Their gills are never covered by gill sacs and are reabsorbed just before the animals leave the water. Other changes include the reduction in size or loss of tail fins, the closure of gill slits, thickening of the skin, the development of eyelids, and certain changes in dentition and tongue structure.

Salamanders are at their most vulnerable at metamorphosis as swimming speeds are reduced and transforming tails are encumbrances on land. For adaptation to a water phase, prolactin is the required hormone, and for adaptation to the land phase, thyroxine. External gills do not return in subsequent aquatic phases because these are completely absorbed upon leaving the water for the first time.

Most terrestrial caecilians that lay eggs do so in burrows or moist places on land near bodies of water. The development of the young of Ichthyophis glutinosus , a species from Sri Lanka, has been much studied. The eel-like larvae hatch out of the eggs and make their way to water. They have three pairs of external red feathery gills, a blunt head with two rudimentary eyes, a lateral line system and a short tail with fins. They swim by undulating their body from side to side.

They are mostly active at night, soon lose their gills and make sorties onto land. By the age of about ten months they have developed a pointed head with sensory tentacles near the mouth and lost their eyes, lateral line systems and tails. The skin thickens, embedded scales develop and the body divides into segments.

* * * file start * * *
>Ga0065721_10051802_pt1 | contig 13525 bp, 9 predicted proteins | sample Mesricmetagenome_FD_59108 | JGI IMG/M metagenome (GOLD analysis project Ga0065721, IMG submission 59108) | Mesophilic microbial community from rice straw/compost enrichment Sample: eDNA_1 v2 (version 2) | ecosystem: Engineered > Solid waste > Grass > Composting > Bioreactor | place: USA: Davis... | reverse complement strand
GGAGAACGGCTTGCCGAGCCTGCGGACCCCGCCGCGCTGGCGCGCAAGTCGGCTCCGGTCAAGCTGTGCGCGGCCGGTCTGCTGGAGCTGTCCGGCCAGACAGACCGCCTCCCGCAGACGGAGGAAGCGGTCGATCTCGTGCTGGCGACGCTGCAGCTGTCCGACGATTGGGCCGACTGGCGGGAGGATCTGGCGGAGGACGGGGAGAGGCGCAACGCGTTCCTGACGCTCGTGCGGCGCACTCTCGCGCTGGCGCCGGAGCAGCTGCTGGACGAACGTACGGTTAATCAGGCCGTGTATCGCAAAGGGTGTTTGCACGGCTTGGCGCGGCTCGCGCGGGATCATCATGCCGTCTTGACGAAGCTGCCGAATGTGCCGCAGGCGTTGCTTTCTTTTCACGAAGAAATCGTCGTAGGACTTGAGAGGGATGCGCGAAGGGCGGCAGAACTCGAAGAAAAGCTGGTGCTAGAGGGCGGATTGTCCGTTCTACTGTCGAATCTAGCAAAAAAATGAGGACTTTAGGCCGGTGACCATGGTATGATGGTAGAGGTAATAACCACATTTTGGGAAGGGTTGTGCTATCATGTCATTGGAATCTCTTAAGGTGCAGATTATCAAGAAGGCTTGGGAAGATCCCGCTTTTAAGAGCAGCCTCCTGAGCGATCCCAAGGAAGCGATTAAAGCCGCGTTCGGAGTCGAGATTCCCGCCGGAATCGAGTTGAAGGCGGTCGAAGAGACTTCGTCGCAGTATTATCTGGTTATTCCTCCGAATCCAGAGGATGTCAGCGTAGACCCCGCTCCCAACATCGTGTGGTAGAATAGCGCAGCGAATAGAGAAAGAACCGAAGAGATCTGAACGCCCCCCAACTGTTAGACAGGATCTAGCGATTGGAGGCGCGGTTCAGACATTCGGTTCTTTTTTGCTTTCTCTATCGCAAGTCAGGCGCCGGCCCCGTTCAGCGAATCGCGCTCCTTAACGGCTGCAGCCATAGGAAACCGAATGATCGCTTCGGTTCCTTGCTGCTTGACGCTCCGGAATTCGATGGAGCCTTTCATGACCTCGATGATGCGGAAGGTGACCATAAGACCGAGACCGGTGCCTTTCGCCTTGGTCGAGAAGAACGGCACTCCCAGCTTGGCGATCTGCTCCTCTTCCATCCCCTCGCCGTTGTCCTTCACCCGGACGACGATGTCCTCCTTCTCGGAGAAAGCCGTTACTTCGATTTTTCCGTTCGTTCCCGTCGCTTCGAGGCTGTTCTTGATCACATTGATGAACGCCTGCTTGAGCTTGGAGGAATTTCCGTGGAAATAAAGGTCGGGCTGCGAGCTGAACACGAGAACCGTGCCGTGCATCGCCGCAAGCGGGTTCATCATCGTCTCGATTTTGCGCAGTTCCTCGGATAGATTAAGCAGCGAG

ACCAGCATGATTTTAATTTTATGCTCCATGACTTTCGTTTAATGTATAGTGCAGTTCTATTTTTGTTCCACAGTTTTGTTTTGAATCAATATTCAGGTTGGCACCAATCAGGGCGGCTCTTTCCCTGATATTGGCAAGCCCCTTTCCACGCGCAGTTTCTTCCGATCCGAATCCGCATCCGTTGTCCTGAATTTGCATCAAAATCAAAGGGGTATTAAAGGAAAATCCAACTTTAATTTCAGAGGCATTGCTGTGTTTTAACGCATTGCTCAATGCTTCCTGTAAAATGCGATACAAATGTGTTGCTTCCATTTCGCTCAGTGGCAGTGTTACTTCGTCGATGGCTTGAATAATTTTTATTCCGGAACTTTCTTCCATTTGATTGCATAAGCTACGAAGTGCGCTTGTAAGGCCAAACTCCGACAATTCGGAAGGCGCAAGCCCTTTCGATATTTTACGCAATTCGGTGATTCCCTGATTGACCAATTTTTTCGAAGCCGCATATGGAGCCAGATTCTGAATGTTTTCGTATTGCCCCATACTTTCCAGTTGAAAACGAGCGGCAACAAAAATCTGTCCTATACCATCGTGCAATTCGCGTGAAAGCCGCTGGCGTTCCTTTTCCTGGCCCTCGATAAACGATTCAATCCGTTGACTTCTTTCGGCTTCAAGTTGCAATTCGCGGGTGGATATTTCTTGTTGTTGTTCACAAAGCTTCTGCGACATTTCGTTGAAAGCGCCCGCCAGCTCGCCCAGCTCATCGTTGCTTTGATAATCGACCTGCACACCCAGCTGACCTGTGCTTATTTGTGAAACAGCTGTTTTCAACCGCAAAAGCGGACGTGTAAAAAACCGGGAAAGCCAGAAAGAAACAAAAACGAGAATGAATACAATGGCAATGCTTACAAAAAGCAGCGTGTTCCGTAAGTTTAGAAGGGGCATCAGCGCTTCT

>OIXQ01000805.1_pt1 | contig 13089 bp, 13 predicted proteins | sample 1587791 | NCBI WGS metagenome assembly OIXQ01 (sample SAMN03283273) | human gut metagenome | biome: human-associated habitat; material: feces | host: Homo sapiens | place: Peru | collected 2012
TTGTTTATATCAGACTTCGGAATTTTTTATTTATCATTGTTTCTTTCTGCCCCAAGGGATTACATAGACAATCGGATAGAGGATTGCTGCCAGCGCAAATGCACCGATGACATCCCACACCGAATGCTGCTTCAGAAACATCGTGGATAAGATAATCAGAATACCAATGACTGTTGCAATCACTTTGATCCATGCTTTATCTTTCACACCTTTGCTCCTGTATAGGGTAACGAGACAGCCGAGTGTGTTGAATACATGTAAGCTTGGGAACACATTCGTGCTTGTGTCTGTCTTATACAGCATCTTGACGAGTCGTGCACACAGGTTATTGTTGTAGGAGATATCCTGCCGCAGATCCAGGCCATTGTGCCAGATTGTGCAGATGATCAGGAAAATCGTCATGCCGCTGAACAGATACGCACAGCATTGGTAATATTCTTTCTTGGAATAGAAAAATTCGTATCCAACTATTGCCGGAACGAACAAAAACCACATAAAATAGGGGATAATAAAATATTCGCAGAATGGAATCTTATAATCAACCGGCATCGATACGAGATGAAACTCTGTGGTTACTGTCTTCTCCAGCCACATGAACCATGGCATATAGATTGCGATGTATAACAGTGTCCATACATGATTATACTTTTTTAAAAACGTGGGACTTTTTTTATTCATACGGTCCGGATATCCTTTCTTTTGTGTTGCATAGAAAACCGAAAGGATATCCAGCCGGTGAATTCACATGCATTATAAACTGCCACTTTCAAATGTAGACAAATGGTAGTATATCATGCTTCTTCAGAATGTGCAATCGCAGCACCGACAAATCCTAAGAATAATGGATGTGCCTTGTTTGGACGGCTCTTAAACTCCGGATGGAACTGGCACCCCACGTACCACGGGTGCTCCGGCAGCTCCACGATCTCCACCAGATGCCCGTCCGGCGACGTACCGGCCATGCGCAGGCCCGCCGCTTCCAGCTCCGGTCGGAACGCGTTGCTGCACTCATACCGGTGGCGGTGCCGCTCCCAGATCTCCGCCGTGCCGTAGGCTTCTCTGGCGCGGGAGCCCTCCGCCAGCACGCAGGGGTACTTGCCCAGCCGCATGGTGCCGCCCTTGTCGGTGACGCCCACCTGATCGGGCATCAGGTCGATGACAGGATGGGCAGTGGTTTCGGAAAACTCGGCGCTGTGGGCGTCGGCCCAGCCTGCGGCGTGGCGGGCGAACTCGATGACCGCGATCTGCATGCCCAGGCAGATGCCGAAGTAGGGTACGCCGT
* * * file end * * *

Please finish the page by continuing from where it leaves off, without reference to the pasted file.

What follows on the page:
By this time, the caecilian has constructed a burrow and is living on land. In the majority of species of caecilians, the young are produced by viviparity. Typhlonectes compressicauda , a species from South America, is typical of these. Up to nine larvae can develop in the oviduct at any one time. They are elongated and have paired sac-like gills, small eyes and specialised scraping teeth. At first, they feed on the yolks of the eggs, but as this source of nourishment declines they begin to rasp at the ciliated epithelial cells that line the oviduct.

This stimulates the secretion of fluids rich in lipids and mucoproteins on which they feed along with scrapings from the oviduct wall. They may increase their length sixfold and be two-fifths as long as their mother before being born.

By this time they have undergone metamorphosis, lost their eyes and gills, developed a thicker skin and mouth tentacles, and reabsorbed their teeth. A permanent set of teeth grow through soon after birth. The ringed caecilian Siphonops annulatus has developed a unique adaptation for the purposes of reproduction. The progeny feed on a skin layer that is specially developed by the adult in a phenomenon known as maternal dermatophagy.